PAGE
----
I had a very skewed perception of reality as a kid… I mean REALLY skewed. I was upset when anyone laughed at the 1966 Batman TV show as I was certain my hero would never be anything to laugh at. I was convinced that the superheroes that I adored were godlike creatures worthy of recognition just as much as folklore and historical figures of note. In my mind Benjamin Franklin, Johnny Appleseed and Hawkman were all equally important. In fact, there is probably some comic out there where superheroes interact with folklore heroes as well as honored champions of historical importance and if so… that messed me up.
In any case, when a special two hour program aired on TV in January of 1979, I went through the roof. The Christopher Reeves Superman movie was a major hit in my household, Super Friends was in heavy rotation on Saturday mornings and I enjoyed an ample diet of the aforementioned Batman TV program as well as the occasional cartoon. A newspaper ad displayed the heroes in grainy black and white but to my eyes it was a magnificent display of herculean power. I clipped out the ad and stared at it every day until the fateful evening when it finally aired.
Part of the appeal for Legends of the Superheroes lay in the bizarre selection of characters. At the time, Justice League of America #200 (to date the finest comic ever published in my opinion) was a well read document and it introduced me to the new and old members of that time-honored crew. I took to Green Lantern, the Flash and Hawkman as they were visually intriguing yet I never imagined I would see them on screen alongside Batman!
Adding to the mystique of the TV superhero, I actually met Adam West in costume at the World of Wheels and was convinced (as no doubt was he) that he WAS BATMAN. Therefore, in my young mind, the comic books depicted fictionalized adventures while the actual heroes fought crime on screen every afternoon. As I tried to communicate early on… my vision of reality was tremendously skewed, my fantasies at an all time high and the arrival of an impossible dream come true nigh.
So great was my excitement that for years I imagined that I had dreamed the odd opening sequence in which the heroes assemble to their own unique introduction… because that was all that I remembered. My memory was so choppy that I figured the program never aired or I fell asleep before it started or some such thing. It was not until I walked past a TV playing the Legends Of The Superheroes at a Boston comic book convention that the awful truth finally dawned on me.
Oh yes… it was real.
The story is actually split into two hour-long segments.
The first is a challenge put forth by a dastardly (and entirely random) assembly of rogues; The Riddler (played by Frank Gorshin), Giganta (apparently played by a transexual entertainer), the Weather Wizard, Dr. Sivana, Mordru, Solomon Grundy and Sinestro (unbelievably played by funny man Charlie Callas). The baddies dream up a scheme and the heroes have an hour to stop them.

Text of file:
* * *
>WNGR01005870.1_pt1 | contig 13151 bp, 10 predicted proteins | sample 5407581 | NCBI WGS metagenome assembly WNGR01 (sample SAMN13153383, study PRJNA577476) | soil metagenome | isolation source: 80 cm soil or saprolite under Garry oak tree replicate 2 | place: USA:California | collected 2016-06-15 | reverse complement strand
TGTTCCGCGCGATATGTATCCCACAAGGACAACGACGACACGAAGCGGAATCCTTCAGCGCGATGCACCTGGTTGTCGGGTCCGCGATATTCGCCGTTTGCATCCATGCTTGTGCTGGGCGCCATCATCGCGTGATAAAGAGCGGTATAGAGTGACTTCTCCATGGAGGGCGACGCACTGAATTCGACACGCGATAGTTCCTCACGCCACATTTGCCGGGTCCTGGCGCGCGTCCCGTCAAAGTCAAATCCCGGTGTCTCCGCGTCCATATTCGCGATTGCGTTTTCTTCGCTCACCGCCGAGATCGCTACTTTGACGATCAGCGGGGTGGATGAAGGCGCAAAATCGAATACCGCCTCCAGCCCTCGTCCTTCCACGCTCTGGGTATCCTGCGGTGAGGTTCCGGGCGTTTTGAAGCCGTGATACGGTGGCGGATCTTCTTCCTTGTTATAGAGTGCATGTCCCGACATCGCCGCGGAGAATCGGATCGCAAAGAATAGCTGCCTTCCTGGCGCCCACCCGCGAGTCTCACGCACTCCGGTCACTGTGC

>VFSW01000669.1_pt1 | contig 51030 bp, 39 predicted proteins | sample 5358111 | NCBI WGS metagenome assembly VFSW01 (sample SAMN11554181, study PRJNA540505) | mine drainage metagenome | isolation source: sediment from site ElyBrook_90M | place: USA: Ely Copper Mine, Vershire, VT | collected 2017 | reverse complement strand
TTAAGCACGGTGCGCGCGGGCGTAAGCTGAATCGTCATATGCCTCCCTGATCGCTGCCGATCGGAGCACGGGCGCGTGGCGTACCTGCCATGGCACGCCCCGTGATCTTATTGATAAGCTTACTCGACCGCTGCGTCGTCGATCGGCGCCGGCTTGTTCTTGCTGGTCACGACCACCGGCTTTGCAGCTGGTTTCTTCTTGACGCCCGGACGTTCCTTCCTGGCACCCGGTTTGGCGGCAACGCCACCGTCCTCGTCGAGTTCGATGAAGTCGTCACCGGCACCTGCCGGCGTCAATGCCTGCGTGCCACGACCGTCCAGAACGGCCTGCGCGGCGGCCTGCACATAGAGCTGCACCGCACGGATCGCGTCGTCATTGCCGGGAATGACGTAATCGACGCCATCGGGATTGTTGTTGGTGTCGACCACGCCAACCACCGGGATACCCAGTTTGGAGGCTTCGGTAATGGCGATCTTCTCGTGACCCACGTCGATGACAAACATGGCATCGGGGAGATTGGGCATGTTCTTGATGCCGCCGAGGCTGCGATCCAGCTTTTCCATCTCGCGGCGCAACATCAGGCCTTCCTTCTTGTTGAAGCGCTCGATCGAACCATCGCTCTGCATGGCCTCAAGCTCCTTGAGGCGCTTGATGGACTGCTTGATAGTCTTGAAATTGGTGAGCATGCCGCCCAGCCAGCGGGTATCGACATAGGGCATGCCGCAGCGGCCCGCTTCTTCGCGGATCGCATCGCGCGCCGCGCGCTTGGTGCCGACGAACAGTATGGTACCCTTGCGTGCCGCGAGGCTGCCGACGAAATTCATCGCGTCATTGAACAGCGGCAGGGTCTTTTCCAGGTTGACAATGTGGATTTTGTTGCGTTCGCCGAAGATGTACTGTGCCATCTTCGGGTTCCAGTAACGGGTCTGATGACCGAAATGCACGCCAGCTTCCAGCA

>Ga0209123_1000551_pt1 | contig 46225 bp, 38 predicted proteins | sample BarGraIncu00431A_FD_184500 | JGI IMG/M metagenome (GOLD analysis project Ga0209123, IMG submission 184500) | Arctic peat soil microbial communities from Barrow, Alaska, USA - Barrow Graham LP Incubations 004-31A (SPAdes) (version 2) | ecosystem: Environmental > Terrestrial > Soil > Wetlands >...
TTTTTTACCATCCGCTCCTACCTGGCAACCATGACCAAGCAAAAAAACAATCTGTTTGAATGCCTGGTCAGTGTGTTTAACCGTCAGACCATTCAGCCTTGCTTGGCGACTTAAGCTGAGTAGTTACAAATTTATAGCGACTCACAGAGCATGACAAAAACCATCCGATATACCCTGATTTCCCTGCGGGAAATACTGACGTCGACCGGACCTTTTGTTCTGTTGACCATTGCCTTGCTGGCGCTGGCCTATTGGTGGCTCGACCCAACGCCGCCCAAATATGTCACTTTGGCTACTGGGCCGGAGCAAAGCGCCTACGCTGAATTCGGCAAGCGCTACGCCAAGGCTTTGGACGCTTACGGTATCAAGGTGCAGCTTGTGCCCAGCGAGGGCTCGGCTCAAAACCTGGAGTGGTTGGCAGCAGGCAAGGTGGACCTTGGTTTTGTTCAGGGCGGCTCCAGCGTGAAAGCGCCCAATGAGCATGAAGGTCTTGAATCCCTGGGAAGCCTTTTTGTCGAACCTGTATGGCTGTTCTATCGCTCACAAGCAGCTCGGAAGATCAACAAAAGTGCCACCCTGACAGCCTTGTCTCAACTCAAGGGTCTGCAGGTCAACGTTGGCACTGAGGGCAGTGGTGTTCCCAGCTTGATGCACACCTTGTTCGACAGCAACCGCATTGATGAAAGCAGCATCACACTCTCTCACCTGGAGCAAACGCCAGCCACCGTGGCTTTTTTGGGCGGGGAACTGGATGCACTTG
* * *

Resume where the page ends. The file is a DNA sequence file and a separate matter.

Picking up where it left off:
What follows is a flurry of chicanery and bad jokes as bad actors in ill-fitting costumes wander around LA trying to find trouble, ending up looking like fools. Green Lantern is tricked by Sinestro who dresses up as a fortune teller, the Batmobile breaks down and Hawkman is attacked by Solomon Grundy (masquerading as a mechanic) and strapped to the top of a car. The odd thing is that in my mind this must have all been terribly exciting and action-packed. In reality it looked like a refugee from a muscle beach wearing a papier-mâché hawk mask and a quilt strapped to his back getting assaulted at a Citgo station.
It’s all so bizarre that I think I can understand my lapse in memory. Putting all of the pieces together, I imagine that I watched the first half and fell asleep part way through. Someone lovingly picked me up and put me to bed, vowing never to speak of this atrocity again.
I know that in this age of mega blockbuster superhero movies and the San Diego Comic Con, this special is a recognized disaster of the worst kind, far worse than the Batman and Robin or Catwoman films. But at the time, there was nothing else, just a little boy in suburbia with a rolled up comic and a head full of bad ideas. The fact that I didn’t burn all of my comics that night and instead remembered the event as a dream, something that was too good to have aired on TV speaks not only to my love of the comic book medium but also to the deep resources of my imagination. Or again, maybe I just saw the intro and fell asleep.
But allow me to introduce some perspective here…
Just this past week, the150 million dollar Thor movie was released.
In a few weeks movie goers will be exposed to an X-Men movie, Captain America and the Green Lantern, all racking up millions of dollars in production cost, not even counting marketing.
Yet back in 1979, someone figured that Charlie Callas made the perfect choice for Sinestro.
Different times, man.
The second half of the two-hour-long special is far worse, however, and features Tonight Show co-host Ed McMahon roasting the heroes. It’s so painful that it’s not even the so bad it’s good kind of bad. It’s just wrong. Jokes about ‘Retired Man’ and ‘Ghetto Man’ abound.
Finally, the entire affair wraps up with Ed McMahon declaring his magic word ‘Ahkeem!’ and flying into the rafters (well, I’d like to think that’s where he ended up) and the evil transdimensional wizard Mordu delivers a stirring rendition of ‘That’s Entertainment.’
Finally available on DVD as part of the Warner Home Video archive collection, Legends of the Superheroes contains cut scenes and rarities that will no doubt delight those members of my generation who long for a simpler time yet appreciate that we will never forget that fateful night on January 1979 when our heroes were roasted.
Not exactly recommended… but available by clicking on the image below.